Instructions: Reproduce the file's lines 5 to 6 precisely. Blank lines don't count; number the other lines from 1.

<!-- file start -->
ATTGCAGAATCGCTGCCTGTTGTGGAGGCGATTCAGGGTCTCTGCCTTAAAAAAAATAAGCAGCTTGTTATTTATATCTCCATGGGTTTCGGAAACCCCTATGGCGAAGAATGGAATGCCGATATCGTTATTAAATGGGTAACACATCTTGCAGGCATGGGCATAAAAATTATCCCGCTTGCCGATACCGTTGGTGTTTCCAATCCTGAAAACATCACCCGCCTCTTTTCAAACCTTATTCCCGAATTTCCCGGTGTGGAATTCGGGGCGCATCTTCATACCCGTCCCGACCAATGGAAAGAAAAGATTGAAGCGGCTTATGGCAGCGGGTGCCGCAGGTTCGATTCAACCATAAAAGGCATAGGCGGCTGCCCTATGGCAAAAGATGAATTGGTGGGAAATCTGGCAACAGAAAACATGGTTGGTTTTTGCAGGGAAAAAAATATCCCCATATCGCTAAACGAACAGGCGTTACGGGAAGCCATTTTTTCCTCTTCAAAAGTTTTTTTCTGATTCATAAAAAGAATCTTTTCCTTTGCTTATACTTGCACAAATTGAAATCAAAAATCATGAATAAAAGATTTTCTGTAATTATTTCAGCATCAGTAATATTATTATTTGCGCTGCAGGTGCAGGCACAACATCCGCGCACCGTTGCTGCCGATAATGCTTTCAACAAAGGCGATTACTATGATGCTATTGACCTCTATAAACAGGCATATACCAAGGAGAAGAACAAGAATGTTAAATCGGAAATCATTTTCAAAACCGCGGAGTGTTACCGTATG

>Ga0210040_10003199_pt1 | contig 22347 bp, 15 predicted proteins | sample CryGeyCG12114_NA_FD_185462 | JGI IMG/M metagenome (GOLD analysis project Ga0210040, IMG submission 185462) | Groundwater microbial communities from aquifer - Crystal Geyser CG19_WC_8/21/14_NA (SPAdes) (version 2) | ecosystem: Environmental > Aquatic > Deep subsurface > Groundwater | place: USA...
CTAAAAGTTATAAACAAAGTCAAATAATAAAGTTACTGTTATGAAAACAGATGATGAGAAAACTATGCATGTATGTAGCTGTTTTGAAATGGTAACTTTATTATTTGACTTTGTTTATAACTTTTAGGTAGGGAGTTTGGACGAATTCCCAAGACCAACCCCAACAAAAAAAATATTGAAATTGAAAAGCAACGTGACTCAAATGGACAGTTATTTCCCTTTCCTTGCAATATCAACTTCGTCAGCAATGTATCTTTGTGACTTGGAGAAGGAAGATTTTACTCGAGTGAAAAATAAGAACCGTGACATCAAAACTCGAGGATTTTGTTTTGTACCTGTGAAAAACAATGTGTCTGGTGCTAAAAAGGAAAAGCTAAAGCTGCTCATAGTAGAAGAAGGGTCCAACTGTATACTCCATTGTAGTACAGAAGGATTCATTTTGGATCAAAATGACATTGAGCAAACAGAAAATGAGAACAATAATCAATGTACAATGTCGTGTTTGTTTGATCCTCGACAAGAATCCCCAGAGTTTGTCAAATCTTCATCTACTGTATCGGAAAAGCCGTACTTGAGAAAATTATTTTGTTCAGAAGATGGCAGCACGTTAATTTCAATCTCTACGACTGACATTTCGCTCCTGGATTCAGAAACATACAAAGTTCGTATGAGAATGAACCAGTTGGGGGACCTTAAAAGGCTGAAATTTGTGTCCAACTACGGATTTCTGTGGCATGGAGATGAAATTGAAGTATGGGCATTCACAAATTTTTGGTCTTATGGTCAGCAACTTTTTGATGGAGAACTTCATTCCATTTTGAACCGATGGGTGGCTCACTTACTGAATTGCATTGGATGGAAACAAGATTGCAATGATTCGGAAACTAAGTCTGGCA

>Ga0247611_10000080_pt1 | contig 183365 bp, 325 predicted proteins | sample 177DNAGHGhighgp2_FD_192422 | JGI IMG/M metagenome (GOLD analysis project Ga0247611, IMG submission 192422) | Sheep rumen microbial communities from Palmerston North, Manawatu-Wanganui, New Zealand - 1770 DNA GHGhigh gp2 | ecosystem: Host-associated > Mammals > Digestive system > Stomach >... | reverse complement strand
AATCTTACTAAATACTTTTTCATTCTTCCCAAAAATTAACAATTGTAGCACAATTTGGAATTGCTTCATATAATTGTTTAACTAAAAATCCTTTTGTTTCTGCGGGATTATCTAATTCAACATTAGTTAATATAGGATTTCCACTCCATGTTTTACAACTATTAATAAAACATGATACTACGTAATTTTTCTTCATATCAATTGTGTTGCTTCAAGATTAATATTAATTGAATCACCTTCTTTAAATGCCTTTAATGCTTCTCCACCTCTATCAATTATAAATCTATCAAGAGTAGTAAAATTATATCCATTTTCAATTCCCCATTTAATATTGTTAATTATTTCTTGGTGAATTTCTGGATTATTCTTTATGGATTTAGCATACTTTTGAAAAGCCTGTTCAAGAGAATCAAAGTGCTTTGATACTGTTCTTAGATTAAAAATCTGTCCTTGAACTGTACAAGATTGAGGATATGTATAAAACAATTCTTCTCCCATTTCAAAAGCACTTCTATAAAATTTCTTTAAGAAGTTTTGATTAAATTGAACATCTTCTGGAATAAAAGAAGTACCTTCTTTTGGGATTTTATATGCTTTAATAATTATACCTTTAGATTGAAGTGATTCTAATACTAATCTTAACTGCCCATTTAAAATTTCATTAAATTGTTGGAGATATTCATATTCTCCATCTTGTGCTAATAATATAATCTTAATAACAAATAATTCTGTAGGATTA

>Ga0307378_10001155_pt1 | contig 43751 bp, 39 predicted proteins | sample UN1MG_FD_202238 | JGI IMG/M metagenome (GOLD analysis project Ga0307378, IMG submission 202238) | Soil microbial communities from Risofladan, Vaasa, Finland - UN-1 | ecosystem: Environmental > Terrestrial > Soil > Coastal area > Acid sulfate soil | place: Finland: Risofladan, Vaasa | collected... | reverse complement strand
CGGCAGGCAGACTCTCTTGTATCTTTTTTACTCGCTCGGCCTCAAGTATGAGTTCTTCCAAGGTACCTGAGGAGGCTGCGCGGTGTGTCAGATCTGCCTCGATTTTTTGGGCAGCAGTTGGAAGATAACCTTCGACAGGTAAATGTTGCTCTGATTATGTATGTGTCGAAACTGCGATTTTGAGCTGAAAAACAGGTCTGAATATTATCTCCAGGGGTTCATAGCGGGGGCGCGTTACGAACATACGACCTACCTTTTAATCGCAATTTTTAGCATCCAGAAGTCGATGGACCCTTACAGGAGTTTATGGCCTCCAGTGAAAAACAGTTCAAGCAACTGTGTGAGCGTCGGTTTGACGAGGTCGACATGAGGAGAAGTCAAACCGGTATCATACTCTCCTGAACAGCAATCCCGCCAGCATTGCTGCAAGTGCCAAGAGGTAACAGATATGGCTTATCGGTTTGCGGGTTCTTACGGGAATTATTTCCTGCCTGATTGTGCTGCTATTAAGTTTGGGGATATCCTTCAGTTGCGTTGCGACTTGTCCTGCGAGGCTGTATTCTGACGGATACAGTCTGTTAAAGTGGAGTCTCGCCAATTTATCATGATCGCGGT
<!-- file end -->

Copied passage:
AATCTTACTAAATACTTTTTCATTCTTCCCAAAAATTAACAATTGTAGCACAATTTGGAATTGCTTCATATAATTGTTTAACTAAAAATCCTTTTGTTTCTGCGGGATTATCTAATTCAACATTAGTTAATATAGGATTTCCACTCCATGTTTTACAACTATTAATAAAACATGATACTACGTAATTTTTCTTCATATCAATTGTGTTGCTTCAAGATTAATATTAATTGAATCACCTTCTTTAAATGCCTTTAATGCTTCTCCACCTCTATCAATTATAAATCTATCAAGAGTAGTAAAATTATATCCATTTTCAATTCCCCATTTAATATTGTTAATTATTTCTTGGTGAATTTCTGGATTATTCTTTATGGATTTAGCATACTTTTGAAAAGCCTGTTCAAGAGAATCAAAGTGCTTTGATACTGTTCTTAGATTAAAAATCTGTCCTTGAACTGTACAAGATTGAGGATATGTATAAAACAATTCTTCTCCCATTTCAAAAGCACTTCTATAAAATTTCTTTAAGAAGTTTTGATTAAATTGAACATCTTCTGGAATAAAAGAAGTACCTTCTTTTGGGATTTTATATGCTTTAATAATTATACCTTTAGATTGAAGTGATTCTAATACTAATCTTAACTGCCCATTTAAAATTTCATTAAATTGTTGGAGATATTCATATTCTCCATCTTGTGCTAATAATATAATCTTAATAACAAATAATTCTGTAGGATTA

>Ga0307378_10001155_pt1 | contig 43751 bp, 39 predicted proteins | sample UN1MG_FD_202238 | JGI IMG/M metagenome (GOLD analysis project Ga0307378, IMG submission 202238) | Soil microbial communities from Risofladan, Vaasa, Finland - UN-1 | ecosystem: Environmental > Terrestrial > Soil > Coastal area > Acid sulfate soil | place: Finland: Risofladan, Vaasa | collected... | reverse complement strand